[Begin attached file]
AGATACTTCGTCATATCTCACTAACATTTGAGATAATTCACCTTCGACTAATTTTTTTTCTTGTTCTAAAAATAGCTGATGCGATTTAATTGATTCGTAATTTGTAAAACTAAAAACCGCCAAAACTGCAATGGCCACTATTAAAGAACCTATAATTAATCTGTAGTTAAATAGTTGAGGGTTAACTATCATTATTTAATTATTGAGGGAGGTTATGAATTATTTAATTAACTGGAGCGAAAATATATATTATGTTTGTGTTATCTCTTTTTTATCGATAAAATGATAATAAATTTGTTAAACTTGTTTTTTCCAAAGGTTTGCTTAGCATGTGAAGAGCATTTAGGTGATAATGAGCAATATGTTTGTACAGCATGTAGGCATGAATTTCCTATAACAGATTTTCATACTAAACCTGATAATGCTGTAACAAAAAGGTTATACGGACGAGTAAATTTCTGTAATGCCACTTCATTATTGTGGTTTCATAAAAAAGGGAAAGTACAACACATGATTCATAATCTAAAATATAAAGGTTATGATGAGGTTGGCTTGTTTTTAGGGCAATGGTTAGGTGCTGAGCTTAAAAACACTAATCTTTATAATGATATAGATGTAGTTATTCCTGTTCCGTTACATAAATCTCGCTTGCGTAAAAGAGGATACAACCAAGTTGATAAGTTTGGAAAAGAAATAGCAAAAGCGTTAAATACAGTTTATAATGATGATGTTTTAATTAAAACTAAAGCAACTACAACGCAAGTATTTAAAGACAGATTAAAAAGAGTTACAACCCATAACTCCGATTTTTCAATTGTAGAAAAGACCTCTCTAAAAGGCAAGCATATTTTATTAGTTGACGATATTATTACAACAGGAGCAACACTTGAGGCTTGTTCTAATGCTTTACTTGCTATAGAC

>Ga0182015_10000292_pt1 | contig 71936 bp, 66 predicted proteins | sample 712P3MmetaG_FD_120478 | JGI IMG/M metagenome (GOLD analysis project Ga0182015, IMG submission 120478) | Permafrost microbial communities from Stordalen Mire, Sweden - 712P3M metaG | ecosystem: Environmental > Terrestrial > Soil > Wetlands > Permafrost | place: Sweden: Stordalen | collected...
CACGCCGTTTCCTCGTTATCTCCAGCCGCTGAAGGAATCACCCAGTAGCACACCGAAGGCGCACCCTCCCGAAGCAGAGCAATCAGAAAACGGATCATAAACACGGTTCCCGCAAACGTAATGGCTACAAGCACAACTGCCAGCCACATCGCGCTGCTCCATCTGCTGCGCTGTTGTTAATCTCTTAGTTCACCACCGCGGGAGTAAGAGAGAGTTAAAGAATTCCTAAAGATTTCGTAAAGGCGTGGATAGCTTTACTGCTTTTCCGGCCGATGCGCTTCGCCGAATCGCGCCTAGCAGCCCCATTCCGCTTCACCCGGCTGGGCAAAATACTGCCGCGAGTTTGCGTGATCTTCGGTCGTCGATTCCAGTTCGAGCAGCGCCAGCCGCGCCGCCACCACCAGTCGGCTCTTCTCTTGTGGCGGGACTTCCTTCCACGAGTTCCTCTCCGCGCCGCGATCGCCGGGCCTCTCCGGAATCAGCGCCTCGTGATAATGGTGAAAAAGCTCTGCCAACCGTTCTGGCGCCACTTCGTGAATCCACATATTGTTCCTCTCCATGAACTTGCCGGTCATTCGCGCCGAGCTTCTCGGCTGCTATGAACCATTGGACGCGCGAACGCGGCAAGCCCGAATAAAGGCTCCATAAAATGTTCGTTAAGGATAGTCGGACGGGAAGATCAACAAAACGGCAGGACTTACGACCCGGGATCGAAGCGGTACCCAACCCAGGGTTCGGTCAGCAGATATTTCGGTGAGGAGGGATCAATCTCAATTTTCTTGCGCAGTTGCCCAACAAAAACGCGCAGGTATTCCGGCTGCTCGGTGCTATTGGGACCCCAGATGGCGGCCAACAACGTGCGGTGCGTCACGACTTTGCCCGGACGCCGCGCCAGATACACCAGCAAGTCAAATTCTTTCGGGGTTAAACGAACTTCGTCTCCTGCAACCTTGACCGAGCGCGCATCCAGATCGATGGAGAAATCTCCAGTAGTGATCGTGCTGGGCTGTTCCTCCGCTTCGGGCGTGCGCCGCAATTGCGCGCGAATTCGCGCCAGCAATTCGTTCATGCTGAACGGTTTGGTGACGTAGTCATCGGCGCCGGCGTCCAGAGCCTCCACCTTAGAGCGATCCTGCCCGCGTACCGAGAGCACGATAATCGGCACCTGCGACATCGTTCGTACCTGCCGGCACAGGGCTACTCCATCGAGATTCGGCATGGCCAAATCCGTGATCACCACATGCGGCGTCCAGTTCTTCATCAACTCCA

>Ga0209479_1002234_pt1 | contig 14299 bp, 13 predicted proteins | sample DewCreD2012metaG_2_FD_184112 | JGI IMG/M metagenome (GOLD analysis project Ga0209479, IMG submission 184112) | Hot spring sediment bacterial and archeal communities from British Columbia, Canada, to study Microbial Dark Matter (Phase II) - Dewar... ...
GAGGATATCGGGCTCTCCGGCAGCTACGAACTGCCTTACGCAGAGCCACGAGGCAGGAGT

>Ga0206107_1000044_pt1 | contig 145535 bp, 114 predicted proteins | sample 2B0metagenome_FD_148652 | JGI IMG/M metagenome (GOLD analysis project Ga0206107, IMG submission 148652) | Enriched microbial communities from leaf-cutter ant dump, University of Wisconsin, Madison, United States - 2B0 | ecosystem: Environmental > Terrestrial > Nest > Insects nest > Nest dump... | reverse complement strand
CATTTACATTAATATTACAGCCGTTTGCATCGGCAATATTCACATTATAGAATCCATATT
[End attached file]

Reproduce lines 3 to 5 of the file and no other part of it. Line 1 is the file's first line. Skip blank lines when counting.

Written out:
CACGCCGTTTCCTCGTTATCTCCAGCCGCTGAAGGAATCACCCAGTAGCACACCGAAGGCGCACCCTCCCGAAGCAGAGCAATCAGAAAACGGATCATAAACACGGTTCCCGCAAACGTAATGGCTACAAGCACAACTGCCAGCCACATCGCGCTGCTCCATCTGCTGCGCTGTTGTTAATCTCTTAGTTCACCACCGCGGGAGTAAGAGAGAGTTAAAGAATTCCTAAAGATTTCGTAAAGGCGTGGATAGCTTTACTGCTTTTCCGGCCGATGCGCTTCGCCGAATCGCGCCTAGCAGCCCCATTCCGCTTCACCCGGCTGGGCAAAATACTGCCGCGAGTTTGCGTGATCTTCGGTCGTCGATTCCAGTTCGAGCAGCGCCAGCCGCGCCGCCACCACCAGTCGGCTCTTCTCTTGTGGCGGGACTTCCTTCCACGAGTTCCTCTCCGCGCCGCGATCGCCGGGCCTCTCCGGAATCAGCGCCTCGTGATAATGGTGAAAAAGCTCTGCCAACCGTTCTGGCGCCACTTCGTGAATCCACATATTGTTCCTCTCCATGAACTTGCCGGTCATTCGCGCCGAGCTTCTCGGCTGCTATGAACCATTGGACGCGCGAACGCGGCAAGCCCGAATAAAGGCTCCATAAAATGTTCGTTAAGGATAGTCGGACGGGAAGATCAACAAAACGGCAGGACTTACGACCCGGGATCGAAGCGGTACCCAACCCAGGGTTCGGTCAGCAGATATTTCGGTGAGGAGGGATCAATCTCAATTTTCTTGCGCAGTTGCCCAACAAAAACGCGCAGGTATTCCGGCTGCTCGGTGCTATTGGGACCCCAGATGGCGGCCAACAACGTGCGGTGCGTCACGACTTTGCCCGGACGCCGCGCCAGATACACCAGCAAGTCAAATTCTTTCGGGGTTAAACGAACTTCGTCTCCTGCAACCTTGACCGAGCGCGCATCCAGATCGATGGAGAAATCTCCAGTAGTGATCGTGCTGGGCTGTTCCTCCGCTTCGGGCGTGCGCCGCAATTGCGCGCGAATTCGCGCCAGCAATTCGTTCATGCTGAACGGTTTGGTGACGTAGTCATCGGCGCCGGCGTCCAGAGCCTCCACCTTAGAGCGATCCTGCCCGCGTACCGAGAGCACGATAATCGGCACCTGCGACATCGTTCGTACCTGCCGGCACAGGGCTACTCCATCGAGATTCGGCATGGCCAAATCCGTGATCACCACATGCGGCGTCCAGTTCTTCATCAACTCCA

>Ga0209479_1002234_pt1 | contig 14299 bp, 13 predicted proteins | sample DewCreD2012metaG_2_FD_184112 | JGI IMG/M metagenome (GOLD analysis project Ga0209479, IMG submission 184112) | Hot spring sediment bacterial and archeal communities from British Columbia, Canada, to study Microbial Dark Matter (Phase II) - Dewar... ...
GAGGATATCGGGCTCTCCGGCAGCTACGAACTGCCTTACGCAGAGCCACGAGGCAGGAGT